Connection Strings in the ADO.NET Entity Framework

A connection string contains initialization information that is passed as a parameter from a data provider to a data source. The syntax depends on the data provider, and the connection string is parsed during the attempt to open a connection. Connection strings used by the Entity Framework contain information used to connect to the underlying ADO.NET data provider that supports the Entity Framework. They also contain information about the required model and mapping files.

The connection string is used by the EntityClient provider when accessing model and mapping metadata and connecting to the data source. The connection string can be accessed or set through the ConnectionString property of EntityConnection. The EntityConnectionStringBuilder class can be used to programmatically construct or access parameters in the connection string. For more information, see How to: Build an EntityConnection Connection String.

The Entity Data Model tools generate a connection string that is stored in the application's configuration file. ObjectContext retrieves this connection information automatically when creating object queries. The EntityConnection used by an ObjectContext instance can be accessed from the Connection property. For more information, see Managing Connections and Transactions.

Connection String Syntax

To learn about the general syntax for connection strings, see Connection string syntax | Connection Strings in ADO.NET.

Connection String Parameters

The following table lists the valid names for keyword values in the ConnectionString.

Keyword Description
Provider Required if the Name keyword is not specified. The provider name, which is used to retrieve the DbProviderFactory object for the underlying provider. This value is constant.

When the Name keyword is not included in an entity connection string, a non-empty value for the Provider keyword is required. This keyword is mutually exclusive with the Name keyword.
Provider Connection String Optional. Specifies the provider-specific connection string that is passed to the underlying data source. This connection string contains valid keyword/value pairs for the data provider. An invalid Provider Connection String will cause a run-time error when it is evaluated by the data source.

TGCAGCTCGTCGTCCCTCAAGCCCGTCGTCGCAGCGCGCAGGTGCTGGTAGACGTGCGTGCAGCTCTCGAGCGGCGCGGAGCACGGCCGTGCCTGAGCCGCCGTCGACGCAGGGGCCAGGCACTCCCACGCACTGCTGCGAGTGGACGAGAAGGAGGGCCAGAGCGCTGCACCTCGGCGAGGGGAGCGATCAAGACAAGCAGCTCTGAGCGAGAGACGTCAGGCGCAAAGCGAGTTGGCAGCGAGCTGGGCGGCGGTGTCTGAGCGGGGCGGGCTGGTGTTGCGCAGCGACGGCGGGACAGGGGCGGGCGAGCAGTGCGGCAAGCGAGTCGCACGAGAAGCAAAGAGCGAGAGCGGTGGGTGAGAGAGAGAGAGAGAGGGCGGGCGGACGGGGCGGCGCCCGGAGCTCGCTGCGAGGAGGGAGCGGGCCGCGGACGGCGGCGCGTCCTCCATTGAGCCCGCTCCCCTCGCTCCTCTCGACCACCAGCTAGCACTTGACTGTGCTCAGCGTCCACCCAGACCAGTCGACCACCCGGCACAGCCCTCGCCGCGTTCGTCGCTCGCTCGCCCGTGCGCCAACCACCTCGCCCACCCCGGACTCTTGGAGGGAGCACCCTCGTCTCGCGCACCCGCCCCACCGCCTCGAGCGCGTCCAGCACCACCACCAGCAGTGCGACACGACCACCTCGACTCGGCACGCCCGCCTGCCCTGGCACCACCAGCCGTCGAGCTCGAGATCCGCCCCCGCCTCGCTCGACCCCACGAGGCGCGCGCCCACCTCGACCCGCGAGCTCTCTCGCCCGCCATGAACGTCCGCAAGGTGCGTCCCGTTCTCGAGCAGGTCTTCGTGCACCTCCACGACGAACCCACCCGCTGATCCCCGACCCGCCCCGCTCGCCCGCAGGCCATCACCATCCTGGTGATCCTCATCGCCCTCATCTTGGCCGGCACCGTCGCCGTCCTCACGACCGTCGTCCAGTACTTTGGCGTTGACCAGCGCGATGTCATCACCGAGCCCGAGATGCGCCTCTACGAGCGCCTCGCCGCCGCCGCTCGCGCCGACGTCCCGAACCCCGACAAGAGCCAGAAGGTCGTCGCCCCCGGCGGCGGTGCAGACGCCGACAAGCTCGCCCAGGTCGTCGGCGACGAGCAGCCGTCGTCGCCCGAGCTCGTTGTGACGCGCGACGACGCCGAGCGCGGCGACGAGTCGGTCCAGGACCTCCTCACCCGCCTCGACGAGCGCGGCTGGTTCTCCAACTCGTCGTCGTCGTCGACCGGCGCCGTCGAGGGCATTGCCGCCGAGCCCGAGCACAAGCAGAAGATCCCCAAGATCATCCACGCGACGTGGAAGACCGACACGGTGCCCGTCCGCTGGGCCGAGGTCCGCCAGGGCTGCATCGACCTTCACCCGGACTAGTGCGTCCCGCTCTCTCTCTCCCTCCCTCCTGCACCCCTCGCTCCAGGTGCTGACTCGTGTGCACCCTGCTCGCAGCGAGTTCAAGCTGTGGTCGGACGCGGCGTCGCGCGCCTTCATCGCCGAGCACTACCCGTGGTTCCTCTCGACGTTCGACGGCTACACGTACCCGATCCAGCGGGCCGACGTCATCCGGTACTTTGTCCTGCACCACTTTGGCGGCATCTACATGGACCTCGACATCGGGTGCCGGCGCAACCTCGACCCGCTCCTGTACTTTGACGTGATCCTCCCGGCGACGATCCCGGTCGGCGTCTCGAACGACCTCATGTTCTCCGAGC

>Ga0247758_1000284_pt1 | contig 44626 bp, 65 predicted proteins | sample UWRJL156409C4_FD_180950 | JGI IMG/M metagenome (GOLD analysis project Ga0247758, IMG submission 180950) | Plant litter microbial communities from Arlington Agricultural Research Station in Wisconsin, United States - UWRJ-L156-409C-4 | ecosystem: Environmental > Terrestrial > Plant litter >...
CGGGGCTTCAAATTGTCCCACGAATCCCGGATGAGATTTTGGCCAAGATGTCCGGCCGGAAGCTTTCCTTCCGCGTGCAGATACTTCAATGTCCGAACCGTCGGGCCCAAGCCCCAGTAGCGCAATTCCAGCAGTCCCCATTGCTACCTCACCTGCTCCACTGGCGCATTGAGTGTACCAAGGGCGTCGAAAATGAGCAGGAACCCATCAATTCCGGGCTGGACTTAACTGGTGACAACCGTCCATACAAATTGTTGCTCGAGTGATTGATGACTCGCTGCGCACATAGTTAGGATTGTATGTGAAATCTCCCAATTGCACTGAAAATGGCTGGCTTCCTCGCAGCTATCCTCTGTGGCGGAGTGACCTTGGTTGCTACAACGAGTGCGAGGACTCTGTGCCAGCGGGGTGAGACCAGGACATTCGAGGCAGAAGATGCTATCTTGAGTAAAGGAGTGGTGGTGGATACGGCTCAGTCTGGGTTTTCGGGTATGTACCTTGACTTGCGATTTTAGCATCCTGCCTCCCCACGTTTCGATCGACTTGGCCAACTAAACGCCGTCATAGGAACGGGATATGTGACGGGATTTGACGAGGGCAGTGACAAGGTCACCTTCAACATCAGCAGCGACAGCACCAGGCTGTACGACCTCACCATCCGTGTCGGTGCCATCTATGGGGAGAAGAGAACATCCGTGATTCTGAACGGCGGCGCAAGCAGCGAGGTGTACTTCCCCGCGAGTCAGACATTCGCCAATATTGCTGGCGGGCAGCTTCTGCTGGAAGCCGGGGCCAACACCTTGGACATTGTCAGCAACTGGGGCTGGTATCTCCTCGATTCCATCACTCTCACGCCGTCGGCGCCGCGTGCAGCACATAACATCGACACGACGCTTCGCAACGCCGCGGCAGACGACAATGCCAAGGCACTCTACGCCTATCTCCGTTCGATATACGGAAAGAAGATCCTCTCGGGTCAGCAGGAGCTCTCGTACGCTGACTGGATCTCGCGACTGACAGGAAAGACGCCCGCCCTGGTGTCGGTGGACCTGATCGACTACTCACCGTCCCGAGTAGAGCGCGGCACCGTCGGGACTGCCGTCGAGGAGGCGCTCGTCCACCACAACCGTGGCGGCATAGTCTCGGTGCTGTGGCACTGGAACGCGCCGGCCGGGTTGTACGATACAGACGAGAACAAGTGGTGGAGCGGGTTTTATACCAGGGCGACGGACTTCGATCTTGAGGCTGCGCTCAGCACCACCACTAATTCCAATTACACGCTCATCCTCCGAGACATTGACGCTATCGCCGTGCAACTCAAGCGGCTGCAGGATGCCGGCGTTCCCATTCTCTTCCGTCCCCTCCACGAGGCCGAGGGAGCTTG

This keyword is mutually exclusive with the Name keyword.

Make sure to escape the value according to the general syntax of ADO.NET connection strings. Consider for example the following connection string: Server=serverName; User ID = userID. It must be escaped because it contains a semicolon. Since it does not contain double quotation marks, they may be used for escaping:

Provider Connection String ="Server=serverName; User ID = userID";
Metadata Required if the Name keyword is not specified. A pipe-delimited list of directories, files, and resource locations in which to look for metadata and mapping information. The following is an example:


c:\model | c:\model\sql\mapping.msl;

Blank spaces on each side of the pipe separator are ignored.

This keyword is mutually exclusive with the Name keyword.
Name The application can optionally specify the connection name in an application configuration file that provides the required keyword/value connection string values. In this case, you cannot supply them directly in the connection string. The Name keyword is not allowed in a configuration file.

When the Name keyword is not included in the connection string, a non-empty values for Provider keyword is required.

This keyword is mutually exclusive with all the other connection string keywords.

The following is an example of a connection string for the AdventureWorks Sales Model stored in the application configuration file:

Model and Mapping File Locations

The Metadata parameter contains a list of locations for the EntityClient provider to search for model and mapping files. Model and mapping files are often deployed in the same directory as the application executable file. These files can also be deployed in a specific location or included as an embedded resource in the application.

Embedded resources are specified as follows:


The following options are available for defining the location of an embedded resource:

Option Description
assemblyFullName The full name of an assembly with the embedded resource. The name includes the simple name, version name, supported culture, and public key, as follows:

ResourceLib, Version=, Culture=neutral, PublicKeyToken=null

Resources can be embedded in any assembly that is accessible by the application.